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Title: Understanding correlations between secondary relaxations and thermal behaviour of biologically relevant molecules
Author: Owusu-Ware, Samuel
Awarding Body: University of Greenwich
Current Institution: University of Greenwich
Date of Award: 2013
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The research presented in this doctoral thesis examines the application of thermally stimulated depolarisation current (TSDC) spectroscopy as a probe of molecular mobility in the solid (powdered) state. TSDC spectroscopy has proved useful in understanding the molecular mobility of amorphous materials. However, few investigations have been undertaken in order to understand molecular mobility in crystalline and semi-crystalline solid-state (powder) materials and how mobility in such systems can be related to stability. Differential scanning calorimetry (DSC), including - where applicable - temperature modulated differential scanning calorimetry (TMDSC), and thermal gravimetric analyses (TGA) were employed to study the thermal behaviour/stability of the different molecular systems under scrutiny. Experiments on crystalline butyric acids, γ-aminobutyric acid (GABA), DL-α-aminobutyric acid (AABA) and DL-β-aminobutyric acid (BABA), were undertaken in order to examine the influence of positional isomerism on molecular mobility and stability. These molecules differ in the position of the amine group relative to the carboxyl functionality. GABA, DL-BABA and DL-AABA were found to undergo localised non-cooperative rotational motions at 77 ± 2°C and 114 ± 2°C, 104 ± 1°C and 109 ± 1°C, respectively, prior to the higher temperature thermal events detected via DSC and TGA. The carbon chain length between the amino and the carboxyl moiety is found to be a key contributor to solid-state molecular mobility. Molecular relaxation frequency was found to correlate to thermal stability of the materials investigated i.e. the lower the relaxation frequency the greater the thermal stability. The molecular mobility of a homologous series of semi-crystalline phosphatidylcholines: 1,2-dilauryl-sn-glycero-3-phosphocholine (DLPC), 1,2-dimyristoyl-sn-glycero-3-phosphocholine (DMPC), 1,2-dipalmitoyl-sn-glycero-3-phosphocholine (DPPC) and 1,2-distearoyl-sn-glycero-3-phosphocholine (DSPC) with acyl chain lengths of 12, 14, 16 and 18, respectively has been examined at temperatures below the chain melting transition temperature (Tm). The results show that increasing the acyl chain length increases the temperature at which molecular mobility is observed i.e. the temperature maxima (Tmax) of the global relaxation processes occur at 41 ± 2, 47 ± 2, 57 ± 2 and 67± 3°C for DLPC, DMPC, DPPC and DSPC, respectively. The molecular mobilities of the phosphatidylcholines are hypothesized to involve both inter- and intra-molecular co-operation and originate from the segmental motion of the diacyl backbone. The relaxation times (21 ± 2, 19 ± 3, 25 ± 1 and 32 ± 4 s for DLPC, DMPC, DPPC and DSPC, respectively) are shown to correlate with the apparent activation energy (Ea) and Tm values of the phosphatidylcholines. Studies of lyophilized peptide/proteins namely insulin, lysozyme and myoglobin were investigated in the hydrated and dehydrated state in the temperature range -150 to 150°C. This body of work attempts to understand if and how moisture and/or parameters associated with structure influence molecular mobility of lyophilized peptide/proteins. The results show that the presence of low levels of moisture content (<10%) facilitates molecular mobility at sub-zero temperatures; no mobility is observed in the sub-zero temperature regions after dehydration. The temperature locations of the relaxation processes in the proteins containing moisture are -95 ± 3, -102 ± 3 and 111 ± 2°C for insulin, lysozyme and myoglobin, respectively. Whilst the temperature location of the relaxation processes in the dehydrated protein samples are 96 ± 3, 72 ± 4 and 82 ± 3°C for insulin, lysozyme and myoglobin, respectively. It was found that the temperature order in which molecular mobility occurs correlates with the temperature order at which denaturation-decomposition processes occur for the three peptide/protein systems investigated. The work presented herein demonstrates the capability of TSDC spectroscopy to detect and characterise low energy transitions (secondary relaxations) that are inaccessible by conventional DSC methods. In addition, the ability to relate molecular mobility to thermal stability of materials examined has been established.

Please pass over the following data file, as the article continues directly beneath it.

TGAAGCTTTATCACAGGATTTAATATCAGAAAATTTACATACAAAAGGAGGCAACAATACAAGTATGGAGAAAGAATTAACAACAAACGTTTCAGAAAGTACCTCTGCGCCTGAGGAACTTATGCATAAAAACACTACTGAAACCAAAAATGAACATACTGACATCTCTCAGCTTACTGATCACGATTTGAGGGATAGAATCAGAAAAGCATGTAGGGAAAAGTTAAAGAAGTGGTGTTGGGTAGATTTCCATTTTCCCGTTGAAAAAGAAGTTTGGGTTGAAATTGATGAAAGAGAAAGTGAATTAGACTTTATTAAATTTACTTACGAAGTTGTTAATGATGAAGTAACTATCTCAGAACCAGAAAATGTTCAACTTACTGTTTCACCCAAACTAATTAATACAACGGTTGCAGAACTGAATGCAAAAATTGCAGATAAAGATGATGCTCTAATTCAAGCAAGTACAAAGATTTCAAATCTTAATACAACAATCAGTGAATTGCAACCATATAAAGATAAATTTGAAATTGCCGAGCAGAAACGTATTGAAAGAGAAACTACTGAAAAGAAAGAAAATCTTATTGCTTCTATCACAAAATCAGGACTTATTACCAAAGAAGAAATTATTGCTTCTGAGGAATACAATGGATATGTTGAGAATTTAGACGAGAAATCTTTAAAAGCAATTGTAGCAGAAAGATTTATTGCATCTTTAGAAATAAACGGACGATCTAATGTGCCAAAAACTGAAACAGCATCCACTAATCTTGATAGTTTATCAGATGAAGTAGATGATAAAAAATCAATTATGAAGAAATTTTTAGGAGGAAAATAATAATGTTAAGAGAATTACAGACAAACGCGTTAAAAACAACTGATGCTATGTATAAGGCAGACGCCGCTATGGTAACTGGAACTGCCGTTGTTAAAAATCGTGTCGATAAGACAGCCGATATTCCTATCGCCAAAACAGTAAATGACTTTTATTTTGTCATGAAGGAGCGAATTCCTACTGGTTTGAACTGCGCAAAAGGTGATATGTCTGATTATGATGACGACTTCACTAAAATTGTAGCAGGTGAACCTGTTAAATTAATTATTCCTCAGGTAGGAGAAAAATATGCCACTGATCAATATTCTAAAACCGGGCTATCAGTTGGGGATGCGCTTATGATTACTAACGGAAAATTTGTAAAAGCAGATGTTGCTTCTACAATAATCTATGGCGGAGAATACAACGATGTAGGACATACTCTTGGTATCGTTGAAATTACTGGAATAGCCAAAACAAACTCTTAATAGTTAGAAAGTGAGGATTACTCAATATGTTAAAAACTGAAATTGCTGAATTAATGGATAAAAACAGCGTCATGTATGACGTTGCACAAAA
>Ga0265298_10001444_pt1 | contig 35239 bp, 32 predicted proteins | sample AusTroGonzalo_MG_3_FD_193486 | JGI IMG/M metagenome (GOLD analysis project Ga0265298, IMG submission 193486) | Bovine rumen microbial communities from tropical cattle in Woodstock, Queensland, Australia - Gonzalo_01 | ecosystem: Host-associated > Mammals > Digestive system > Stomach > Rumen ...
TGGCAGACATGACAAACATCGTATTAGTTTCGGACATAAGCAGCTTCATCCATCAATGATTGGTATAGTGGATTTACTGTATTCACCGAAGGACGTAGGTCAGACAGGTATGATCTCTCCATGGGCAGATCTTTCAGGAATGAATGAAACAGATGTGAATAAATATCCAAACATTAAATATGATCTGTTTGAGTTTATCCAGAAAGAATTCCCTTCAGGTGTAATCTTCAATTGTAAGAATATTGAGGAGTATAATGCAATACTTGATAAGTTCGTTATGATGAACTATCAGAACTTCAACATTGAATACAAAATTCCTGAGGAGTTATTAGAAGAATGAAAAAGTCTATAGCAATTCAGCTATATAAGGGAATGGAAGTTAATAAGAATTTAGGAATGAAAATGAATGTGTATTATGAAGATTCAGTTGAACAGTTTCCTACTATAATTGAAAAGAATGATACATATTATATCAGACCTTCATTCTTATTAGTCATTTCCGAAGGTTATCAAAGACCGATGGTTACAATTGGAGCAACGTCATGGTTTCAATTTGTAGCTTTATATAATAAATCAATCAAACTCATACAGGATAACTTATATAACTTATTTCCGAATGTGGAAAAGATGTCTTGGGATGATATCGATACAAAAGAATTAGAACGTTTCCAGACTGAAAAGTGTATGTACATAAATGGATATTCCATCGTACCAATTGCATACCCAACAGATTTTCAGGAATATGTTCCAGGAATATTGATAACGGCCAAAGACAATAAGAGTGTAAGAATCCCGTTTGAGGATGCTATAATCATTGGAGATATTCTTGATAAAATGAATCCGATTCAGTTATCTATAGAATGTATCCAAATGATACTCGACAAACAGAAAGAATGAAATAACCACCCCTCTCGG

Supervisor: Antonijevic, Milan; Chowdhry, Babur Sponsor: University of Greenwich
Qualification Name: Thesis (Ph.D.) Qualification Level: Doctoral
EThOS ID:  DOI: Not available
Keywords: QC Physics